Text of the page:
Aviation Memorabilia Newsletter Since 1995

Aviation Memorabilia Newsletter

Since 1995

Alan RustNewsreel footage of early successes (and failures!) of flight

I found this interesting video on YouTube showing various attempts (some successful) to get a "flying machine" in the air.

The following comments are noteworthy as well (from the video comment section) in regard to the autopilot (self flyer) in one of the clips;

See video below at 8:31 - More on the 'Self-Flyer'. Found in some fairly modern articles (Whittier Daily News web article dated 1/13/13) & contemporaneous (Popular Aviation, October 1933, p. 234). The Whittier article says Dr. C.H. Vance of Pomona invented the autopilot device, and pilot Paul Munro flew the plane. The newsreel film was taken Nov. 3, 1932. On Nov. 12-13, 1932, Munro spent 37 consecutive hours piloting the Curtiss Robin, and was refueled in the air. He was the first pilot to fly solo and have his plane fueled in mid-air, (he had to leave the pilot seat to guide the fueling hose). He came down missing the solo-pilot endurance record by one hour, when the refueling plane couldn't find his plane.

The Sperry gyroscopic autopilot (which became standard equipment on most if not all large planes) was commercially introduced in 1932 but not fully perfected until some years later, so it's not such a surprise that this 'Self-Flyer' was a sensation in 1932.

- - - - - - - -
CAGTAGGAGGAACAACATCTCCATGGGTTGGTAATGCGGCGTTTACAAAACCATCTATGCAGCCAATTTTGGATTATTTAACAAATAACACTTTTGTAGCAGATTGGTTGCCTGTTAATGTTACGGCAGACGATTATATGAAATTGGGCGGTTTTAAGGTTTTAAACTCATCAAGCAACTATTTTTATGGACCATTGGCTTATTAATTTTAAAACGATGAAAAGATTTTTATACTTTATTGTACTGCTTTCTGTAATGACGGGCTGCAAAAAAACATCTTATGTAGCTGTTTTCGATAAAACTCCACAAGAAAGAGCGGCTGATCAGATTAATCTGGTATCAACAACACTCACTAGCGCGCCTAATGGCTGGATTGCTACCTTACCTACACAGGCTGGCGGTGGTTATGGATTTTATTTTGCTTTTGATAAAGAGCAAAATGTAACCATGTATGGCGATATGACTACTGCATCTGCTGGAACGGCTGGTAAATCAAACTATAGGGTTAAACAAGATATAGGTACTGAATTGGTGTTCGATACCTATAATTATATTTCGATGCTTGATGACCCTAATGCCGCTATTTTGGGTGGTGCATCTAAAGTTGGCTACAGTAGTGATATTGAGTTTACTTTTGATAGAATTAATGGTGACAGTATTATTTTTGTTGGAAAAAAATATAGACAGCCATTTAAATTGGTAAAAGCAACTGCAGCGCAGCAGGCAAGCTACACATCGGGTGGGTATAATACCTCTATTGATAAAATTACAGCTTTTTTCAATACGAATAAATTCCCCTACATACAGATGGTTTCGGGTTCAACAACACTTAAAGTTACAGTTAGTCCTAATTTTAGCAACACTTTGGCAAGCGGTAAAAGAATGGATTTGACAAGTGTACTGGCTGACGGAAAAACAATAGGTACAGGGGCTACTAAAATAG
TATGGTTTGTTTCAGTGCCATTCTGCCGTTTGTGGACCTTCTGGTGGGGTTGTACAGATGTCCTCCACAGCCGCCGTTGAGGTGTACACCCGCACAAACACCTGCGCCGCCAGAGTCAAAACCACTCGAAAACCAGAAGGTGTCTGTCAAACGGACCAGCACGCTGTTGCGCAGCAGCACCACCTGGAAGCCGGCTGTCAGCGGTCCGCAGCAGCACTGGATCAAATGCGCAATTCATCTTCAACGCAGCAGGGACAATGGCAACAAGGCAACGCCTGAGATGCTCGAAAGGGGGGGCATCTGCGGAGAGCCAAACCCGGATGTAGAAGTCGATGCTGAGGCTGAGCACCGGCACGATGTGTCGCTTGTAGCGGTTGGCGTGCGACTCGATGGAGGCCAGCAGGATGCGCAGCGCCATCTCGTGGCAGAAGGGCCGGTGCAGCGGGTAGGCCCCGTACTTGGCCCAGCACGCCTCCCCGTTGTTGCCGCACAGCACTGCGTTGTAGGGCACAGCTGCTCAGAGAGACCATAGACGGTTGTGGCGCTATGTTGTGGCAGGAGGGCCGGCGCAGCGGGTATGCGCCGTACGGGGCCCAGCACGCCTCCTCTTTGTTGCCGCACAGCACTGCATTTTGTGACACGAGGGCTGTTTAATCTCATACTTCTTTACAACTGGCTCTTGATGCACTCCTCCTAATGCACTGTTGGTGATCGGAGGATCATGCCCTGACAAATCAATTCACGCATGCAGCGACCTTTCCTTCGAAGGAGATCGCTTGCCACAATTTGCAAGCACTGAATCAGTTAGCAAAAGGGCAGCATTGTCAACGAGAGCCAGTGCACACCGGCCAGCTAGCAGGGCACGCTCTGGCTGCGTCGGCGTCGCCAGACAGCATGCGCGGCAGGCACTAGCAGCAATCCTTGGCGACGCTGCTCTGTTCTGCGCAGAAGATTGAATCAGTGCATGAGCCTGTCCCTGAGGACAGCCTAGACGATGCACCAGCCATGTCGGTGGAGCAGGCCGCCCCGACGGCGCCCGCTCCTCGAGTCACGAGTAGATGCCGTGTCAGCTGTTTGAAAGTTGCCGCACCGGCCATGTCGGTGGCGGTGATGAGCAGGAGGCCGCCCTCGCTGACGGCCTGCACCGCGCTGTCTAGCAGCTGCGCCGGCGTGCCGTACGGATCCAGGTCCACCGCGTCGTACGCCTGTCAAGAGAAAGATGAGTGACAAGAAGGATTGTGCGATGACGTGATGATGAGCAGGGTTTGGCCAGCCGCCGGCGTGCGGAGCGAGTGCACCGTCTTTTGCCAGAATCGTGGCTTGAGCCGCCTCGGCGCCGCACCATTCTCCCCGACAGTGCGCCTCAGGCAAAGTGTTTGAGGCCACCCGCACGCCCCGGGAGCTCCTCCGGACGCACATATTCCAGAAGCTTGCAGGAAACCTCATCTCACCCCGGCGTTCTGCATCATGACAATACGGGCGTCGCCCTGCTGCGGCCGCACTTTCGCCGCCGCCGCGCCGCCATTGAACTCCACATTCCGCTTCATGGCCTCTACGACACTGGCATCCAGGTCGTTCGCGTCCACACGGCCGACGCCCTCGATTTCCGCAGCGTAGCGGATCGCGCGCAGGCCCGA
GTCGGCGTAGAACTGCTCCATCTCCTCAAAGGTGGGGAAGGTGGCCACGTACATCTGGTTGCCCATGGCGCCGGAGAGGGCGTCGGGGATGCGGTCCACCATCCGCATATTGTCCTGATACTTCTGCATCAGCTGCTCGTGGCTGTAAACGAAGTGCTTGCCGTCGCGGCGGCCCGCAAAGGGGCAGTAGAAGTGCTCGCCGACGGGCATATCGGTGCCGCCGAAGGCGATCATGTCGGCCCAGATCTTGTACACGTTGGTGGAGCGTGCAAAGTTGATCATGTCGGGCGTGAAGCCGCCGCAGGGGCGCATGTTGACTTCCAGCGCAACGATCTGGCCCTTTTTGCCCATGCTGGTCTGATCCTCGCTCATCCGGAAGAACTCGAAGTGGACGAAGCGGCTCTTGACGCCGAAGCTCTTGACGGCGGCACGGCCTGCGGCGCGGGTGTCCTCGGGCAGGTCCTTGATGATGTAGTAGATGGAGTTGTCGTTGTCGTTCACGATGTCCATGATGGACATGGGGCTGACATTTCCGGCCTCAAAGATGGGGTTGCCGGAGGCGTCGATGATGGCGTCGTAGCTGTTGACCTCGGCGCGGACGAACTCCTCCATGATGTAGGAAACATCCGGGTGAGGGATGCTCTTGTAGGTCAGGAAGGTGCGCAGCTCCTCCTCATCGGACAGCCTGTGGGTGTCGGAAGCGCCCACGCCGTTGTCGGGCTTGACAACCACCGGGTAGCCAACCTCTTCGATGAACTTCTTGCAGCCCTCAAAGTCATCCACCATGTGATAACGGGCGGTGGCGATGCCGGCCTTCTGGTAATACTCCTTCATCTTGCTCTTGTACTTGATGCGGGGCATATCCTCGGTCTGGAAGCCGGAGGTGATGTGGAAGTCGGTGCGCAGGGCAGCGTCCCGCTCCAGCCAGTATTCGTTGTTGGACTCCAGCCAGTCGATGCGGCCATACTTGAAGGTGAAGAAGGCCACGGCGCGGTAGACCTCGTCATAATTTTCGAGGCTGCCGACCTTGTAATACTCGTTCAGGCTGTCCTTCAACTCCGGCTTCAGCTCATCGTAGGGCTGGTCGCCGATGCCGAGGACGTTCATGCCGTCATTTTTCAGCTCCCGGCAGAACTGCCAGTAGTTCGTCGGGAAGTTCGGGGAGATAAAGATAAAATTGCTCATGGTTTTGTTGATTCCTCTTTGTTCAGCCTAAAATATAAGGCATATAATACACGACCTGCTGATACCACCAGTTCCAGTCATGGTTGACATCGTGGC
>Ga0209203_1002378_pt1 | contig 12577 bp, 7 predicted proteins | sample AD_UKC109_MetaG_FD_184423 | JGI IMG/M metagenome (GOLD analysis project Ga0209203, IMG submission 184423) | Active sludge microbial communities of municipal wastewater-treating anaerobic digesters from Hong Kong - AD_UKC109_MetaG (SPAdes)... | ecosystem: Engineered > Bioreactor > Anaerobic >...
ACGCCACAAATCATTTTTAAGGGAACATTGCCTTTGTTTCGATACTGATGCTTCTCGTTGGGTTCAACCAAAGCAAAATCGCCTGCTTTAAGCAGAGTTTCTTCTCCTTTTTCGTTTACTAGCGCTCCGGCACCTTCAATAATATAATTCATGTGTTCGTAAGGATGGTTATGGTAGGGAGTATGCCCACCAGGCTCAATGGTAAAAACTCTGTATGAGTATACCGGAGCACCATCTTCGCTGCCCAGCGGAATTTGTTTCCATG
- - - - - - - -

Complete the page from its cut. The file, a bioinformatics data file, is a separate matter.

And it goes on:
I wonder if the pilot is actually Douglas 'Wrong-Way' Corrigan flying under a pseudonym. Corrigan had helped build Lindbergh's Spirit of St. Louis at Ryan Aircraft Co. nearby, and wanted to copy the feat. He was an aircraft mechanic in the area for some years, and was an expert stunt pilot while keeping his flying secret from his employers. In 1938, he famously flew a Curtiss Robin to Ireland while claiming (probably to thwart prosecution) he'd intended to fly westward from Long Island. On the other hand, he may not have even been in Southenr California in 1932. Sources say he operated a small passenger service on the east coast starting 1930, bought his Robin with an OX-5 (WWI-era V-8, considered antique in 1933, different engine than in the clip) on the east coast in 1935, and nursed it back to San Diego then. I tried comparing the clips of Munro here with photos of Corrigan. The pictures are a little fuzzy, so hard to say one way or the other.

flying machines